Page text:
Teacher Feature on Mr. Carellas


Ren Bondoc and Elijah Lopez

How long have you been teaching at SASD?

I teach sixth-grade math and social studies at Stroudsburg Middle School. This is my “Silver Anniversary” in teaching (i.e. my 25th year).

Is there anything you wish you had known as a first-year teacher?

Actually, no! There’s an old saying, “Ignorance is bliss.” If I had known everything that befalls a teacher during my first year, I probably would have run in the opposite direction of the school … and kept running, a la Forrest Gump.

What is your favorite part about teaching?

That’s easy! The absolute best part of teaching is the time I get to spend interacting with my students. There are so many different aspects to it — the educating, the listening, the mediating, the comforting (of a student who is “down”), the rejoicing (with students when they succeed), and (as often as possible) the entertaining. I love it when parts of a lesson generate laughter or such interest that you could hear the proverbial pin drop. Such classroom interactions are what lead to connections/relationships, and I am always humbled when a student reaches out to me many years after leaving my classroom. As I get older, and my memory wanes, I may forget names, but I won’t forget the people behind those names.

What is one piece of advice you would share with your students?

When trials and tribulations inevitably arise in your lives (whether due to a bad choice or due to something that came completely “out of left field”), resist the urge to panic! Once the initial shock wears off, get to work on facing it – no matter how ugly or scary it may appear. If the difficulty is due to your own bad decision, accept the consequence(s), do what you can to improve the situation, and do not (repeat, “do not”) look back! If the trial that came was completely out of your control, do your best to endure it. But never, never give up! As severe weather storms come and go in nature, the same is true with the “storms” in our personal lives. They pass. But here’s the best part: When handled correctly, and the difficulty has passed, you will find yourself a little stronger, a little braver, and a little more prepared when the next “storm” arrives.

What is your favorite quote and what does it mean to you?

Wow! Believe it or not, that’s a tough question! I have a rather large collection (books even) of inspirational quotes. I guess you could say I have “many favorites,” but here’s one: “Good character is more to be praised than outstanding talent. Most talents are, to an extent, a gift. Good character, in contrast, is not given to us. We have to build it, piece by piece, by thought, choice, courage, and determination.”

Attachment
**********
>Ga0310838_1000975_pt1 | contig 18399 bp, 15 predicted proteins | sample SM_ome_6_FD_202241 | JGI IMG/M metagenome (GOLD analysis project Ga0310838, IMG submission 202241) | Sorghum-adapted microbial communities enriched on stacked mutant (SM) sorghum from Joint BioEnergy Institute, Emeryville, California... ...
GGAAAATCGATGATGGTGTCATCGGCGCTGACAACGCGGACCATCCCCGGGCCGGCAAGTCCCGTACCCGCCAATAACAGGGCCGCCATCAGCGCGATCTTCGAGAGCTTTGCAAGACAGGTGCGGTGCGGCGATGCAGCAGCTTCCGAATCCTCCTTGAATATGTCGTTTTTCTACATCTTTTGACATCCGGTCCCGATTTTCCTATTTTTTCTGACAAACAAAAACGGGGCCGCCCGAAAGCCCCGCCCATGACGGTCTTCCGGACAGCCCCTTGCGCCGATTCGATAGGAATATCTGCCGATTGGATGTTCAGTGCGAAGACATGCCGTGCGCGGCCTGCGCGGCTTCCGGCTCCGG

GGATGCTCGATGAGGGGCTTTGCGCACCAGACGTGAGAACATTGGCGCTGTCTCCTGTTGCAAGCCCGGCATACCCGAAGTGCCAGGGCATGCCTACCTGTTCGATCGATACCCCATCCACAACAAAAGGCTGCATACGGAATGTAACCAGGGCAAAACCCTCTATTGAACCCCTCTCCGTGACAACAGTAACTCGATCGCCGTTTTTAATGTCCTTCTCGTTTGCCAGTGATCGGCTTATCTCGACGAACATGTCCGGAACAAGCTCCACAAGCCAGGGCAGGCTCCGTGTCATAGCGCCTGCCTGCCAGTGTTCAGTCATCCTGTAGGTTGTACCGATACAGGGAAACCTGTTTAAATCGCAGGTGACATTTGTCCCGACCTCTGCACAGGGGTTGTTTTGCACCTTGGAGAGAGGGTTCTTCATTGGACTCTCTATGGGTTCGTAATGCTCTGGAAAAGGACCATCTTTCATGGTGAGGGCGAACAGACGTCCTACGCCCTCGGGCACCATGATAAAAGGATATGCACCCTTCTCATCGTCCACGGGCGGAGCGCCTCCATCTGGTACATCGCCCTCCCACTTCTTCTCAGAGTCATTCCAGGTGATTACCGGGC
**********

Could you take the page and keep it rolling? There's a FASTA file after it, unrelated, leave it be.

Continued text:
We live in an overly complicated age — to the point that not everyone even agrees on what constitutes “good character.” Once upon a time, “good character” was associated with virtues (courage, honesty, hard work, and kindness, to name a few). Sadly, we don’t talk about these much anymore, which is a big reason why the world is such a sad mess. You only need to watch the news for 10 minutes to know what I’m talking about. Yet, there still exist people of “good character,” and we can immediately think of some in our lives who embody such traits. We’re naturally “drawn” to these people — especially in this day and age! They “brighten” our world, but they had to work very hard for many years to develop that good character. I am always most inspired by the students who may not always score the highest grades, but work diligently (even when it’s a struggle), “get up” when they “fail,” cooperate in class, and generally just “keep at it.” They are definitely on the path to the “good character” described in the quote. Our world desperately needs such children to grow into adults of noble character.

How and when did you know that teaching was what you wanted to do?

Well, my path to teaching was quite convoluted. As a 9th-grader, I was simply convinced I would one day become the starting point guard for the Boston Celtics. Unfortunately, my height topped out at 5-feet-7 and I was cut from my high school’s JV team. I figured if I couldn’t play in the NBA, I could at least cover it on ESPN. Once again, genetics provided a cruel blow in the form of my face being “made for print or radio,” so I used my journalism degree from Penn State to score a job as a sportswriter at the Pocono Record (you may have heard of it). That’s what brought my wife and me to the Poconos. It was a “pretty good gig” (I had the privilege of covering the historic Mounties boys’ hoops team that faced the late Kobe Bryant in the state playoffs). However, it proved unfulfilling and definitely ill-suited to “regular family hours.” I did a bit of “soul searching” and “advice-seeking,” and through this, realized that I always enjoyed working with and helping children (even as a child). I researched the teaching profession, liked what I saw, and enrolled at ESU to get my teaching certification, and the rest is history. Thankfully, the late Mike Romano was willing to give me a chance at Ramsey Elementary (a wonderful school!) so that I could hook on with the Pride of the Poconos. I haven’t looked back … and am very thankful that God provided the “detour” so that I could find my true calling.